Cash Flow from Operating Activities: Calculation Methods
The aforementioned OCF equation represents the indirect method of calculating OCF. A direct method also exists. We’ll explain both below.
For the direct OCF method, you’ll add all your company’s cash received and subtract all your cash paid. To do so, set a start date and end date for all your cash accounts, then find the difference between the accounts’ values at these dates. Given these guidelines, a simple direct OCF calculation might appear as such:
Direct OCF = $10,000 earnings from clients - $2,000 in vendor payments - $6,000 in wages = $2,000.
Notably, direct OCF does not explicitly include net income in its equation, so you’ll need to reconcile your OCF for net income.
If you use the indirect method to determine your cash flow, then you’ll have to add and subtract every single instance of your cash receipts or spending. This approach will theoretically yield the same OCF as the direct method, but its calculations are far more complex. An equation for the indirect method of calculating OCF might look as follows:
Net Income + Depreciation + Stock Based Compensation + Deferred Tax + Other Non Cash Items
– Increase in Accounts Receivable – Increase in Inventory
+ Increase in Accounts Payable + Increase in Accrued Expenses + Increase in Deferred Revenue
Clearly, the indirect method involves far more variables than the direct method. However, in the cash flow statement example we give below, you’ll see that the cash flow statement’s table format can make indirect OCF calculation far easier than it first appears.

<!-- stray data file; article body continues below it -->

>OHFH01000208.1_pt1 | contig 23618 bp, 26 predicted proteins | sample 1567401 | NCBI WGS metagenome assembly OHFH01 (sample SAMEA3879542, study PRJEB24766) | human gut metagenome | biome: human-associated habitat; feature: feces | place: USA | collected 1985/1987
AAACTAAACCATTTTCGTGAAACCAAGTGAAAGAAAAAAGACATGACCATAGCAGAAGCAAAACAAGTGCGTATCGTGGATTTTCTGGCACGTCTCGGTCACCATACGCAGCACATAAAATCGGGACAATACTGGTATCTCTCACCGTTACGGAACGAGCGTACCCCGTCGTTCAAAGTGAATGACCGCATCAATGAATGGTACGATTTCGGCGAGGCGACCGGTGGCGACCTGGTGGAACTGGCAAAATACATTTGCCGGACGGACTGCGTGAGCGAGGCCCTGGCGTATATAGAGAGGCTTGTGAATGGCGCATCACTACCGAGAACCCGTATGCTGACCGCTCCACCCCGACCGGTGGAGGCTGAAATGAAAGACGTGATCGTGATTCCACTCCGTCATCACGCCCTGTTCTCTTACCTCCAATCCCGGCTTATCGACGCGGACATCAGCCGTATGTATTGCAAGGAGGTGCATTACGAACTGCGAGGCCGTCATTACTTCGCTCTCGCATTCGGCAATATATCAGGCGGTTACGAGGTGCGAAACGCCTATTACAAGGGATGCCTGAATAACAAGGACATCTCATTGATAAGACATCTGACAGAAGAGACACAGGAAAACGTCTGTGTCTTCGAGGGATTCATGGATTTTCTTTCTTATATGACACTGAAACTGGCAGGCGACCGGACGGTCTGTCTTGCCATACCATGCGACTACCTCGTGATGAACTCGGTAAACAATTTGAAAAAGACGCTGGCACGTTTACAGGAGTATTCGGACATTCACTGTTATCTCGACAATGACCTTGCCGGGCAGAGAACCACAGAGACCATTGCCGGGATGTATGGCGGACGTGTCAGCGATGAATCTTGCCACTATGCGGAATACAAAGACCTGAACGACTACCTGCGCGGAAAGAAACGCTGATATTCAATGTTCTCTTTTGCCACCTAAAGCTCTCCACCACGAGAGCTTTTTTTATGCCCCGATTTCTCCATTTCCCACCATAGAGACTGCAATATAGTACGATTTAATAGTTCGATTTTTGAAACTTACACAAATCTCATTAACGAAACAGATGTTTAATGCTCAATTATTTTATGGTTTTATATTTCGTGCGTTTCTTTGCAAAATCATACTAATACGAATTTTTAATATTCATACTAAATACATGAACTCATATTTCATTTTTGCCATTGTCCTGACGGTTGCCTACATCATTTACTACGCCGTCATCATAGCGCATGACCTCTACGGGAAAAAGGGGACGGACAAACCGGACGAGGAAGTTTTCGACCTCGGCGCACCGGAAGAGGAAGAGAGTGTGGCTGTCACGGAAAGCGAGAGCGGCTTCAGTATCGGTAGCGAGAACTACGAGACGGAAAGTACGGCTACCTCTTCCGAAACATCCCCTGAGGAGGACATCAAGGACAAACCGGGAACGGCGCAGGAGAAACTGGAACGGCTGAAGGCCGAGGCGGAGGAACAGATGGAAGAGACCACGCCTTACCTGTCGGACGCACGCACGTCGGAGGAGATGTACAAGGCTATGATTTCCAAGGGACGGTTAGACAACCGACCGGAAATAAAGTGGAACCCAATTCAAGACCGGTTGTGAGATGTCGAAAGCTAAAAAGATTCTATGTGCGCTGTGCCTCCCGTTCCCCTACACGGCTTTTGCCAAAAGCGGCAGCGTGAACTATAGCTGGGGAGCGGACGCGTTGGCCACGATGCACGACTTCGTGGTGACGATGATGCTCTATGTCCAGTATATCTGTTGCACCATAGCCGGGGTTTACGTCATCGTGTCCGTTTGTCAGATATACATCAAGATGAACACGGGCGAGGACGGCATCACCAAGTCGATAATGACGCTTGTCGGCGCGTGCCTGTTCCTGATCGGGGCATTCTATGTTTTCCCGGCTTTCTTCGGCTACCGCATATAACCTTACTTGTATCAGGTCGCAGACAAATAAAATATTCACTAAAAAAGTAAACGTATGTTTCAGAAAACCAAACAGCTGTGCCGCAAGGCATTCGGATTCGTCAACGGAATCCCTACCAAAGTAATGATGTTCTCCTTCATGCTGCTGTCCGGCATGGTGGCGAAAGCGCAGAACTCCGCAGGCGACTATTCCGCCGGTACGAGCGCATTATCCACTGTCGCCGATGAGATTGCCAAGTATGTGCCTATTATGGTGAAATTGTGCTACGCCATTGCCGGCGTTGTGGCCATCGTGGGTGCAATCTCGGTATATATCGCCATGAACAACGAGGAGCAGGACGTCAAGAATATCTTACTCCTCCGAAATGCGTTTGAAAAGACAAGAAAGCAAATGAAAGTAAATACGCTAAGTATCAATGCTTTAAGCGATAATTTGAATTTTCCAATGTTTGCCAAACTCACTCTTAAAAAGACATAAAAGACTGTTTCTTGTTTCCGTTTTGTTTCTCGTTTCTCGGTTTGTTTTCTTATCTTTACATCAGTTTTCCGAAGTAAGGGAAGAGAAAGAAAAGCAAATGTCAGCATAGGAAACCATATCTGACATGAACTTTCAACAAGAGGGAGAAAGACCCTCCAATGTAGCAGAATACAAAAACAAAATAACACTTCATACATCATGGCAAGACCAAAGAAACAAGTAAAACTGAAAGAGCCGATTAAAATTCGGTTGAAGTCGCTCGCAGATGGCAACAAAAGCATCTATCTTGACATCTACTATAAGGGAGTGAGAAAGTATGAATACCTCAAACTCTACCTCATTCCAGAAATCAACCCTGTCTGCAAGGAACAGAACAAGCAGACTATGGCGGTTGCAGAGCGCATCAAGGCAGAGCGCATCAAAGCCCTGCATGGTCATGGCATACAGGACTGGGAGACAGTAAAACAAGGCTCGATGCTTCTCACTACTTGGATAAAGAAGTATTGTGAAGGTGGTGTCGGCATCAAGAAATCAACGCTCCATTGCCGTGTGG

Example of Cash Flow From Operating Activities on the Cash Flow Statement
Given the above indirect OCF equation, a cash flow statement might appear as follows:
Cash Flow Statement 2021
Note that the total cash equivalents value in the final row arrives after subtracting investment and financing operations (collectively known as your capital expenditures) from your OCF. This final value is called free cash flow (FCF), and it often gives a better depiction of your available cash than does your OCF.
Why It Matters
Cash flow from operating activities matters for the following reasons:
- Funding access. Lenders want to know how much cash your company has on hand to grow and accommodate a loan.
- Better understanding of your finances. Cash flow statements allow you to get an understanding of not only your net income, but how it figures in your available revenue on a regular basis.
- Better understanding your company’s long-term financial health. A company facing cash flow issues at any moment could fail in the long term. OCF calculations can pinpoint areas in which your company can reduce spending or boost revenue and thus remain stable in both good and bad times.
- Planning for investing and financing. As mentioned above, investing and financing don’t factor into OCF. Instead, your OCF value tells you how much cash you have available for these activities, both of which can help you grow your company.
- Stakeholder satisfaction. Your stakeholders will want to know how much they could earn from your business if they sell their shares. OCF can answer this question while helping your stakeholders suggest ways to invest in and finance your company.
Understanding the components that make up your business cash flow can help you strengthen your bottom line, lower expenses, and increase efficiency. With strong cash flow, you may also be eligible for low-cost financing like an SBA loan. Known as the gold standard in small business lending, SBA loans have low rates, long terms, and no prepayment penalty. SmartBiz Loans will be your advocate and help you get to a “Yes” with a streamlined application process. See how we’ve helped small business borrowers like you by visiting our TrustPilot profile.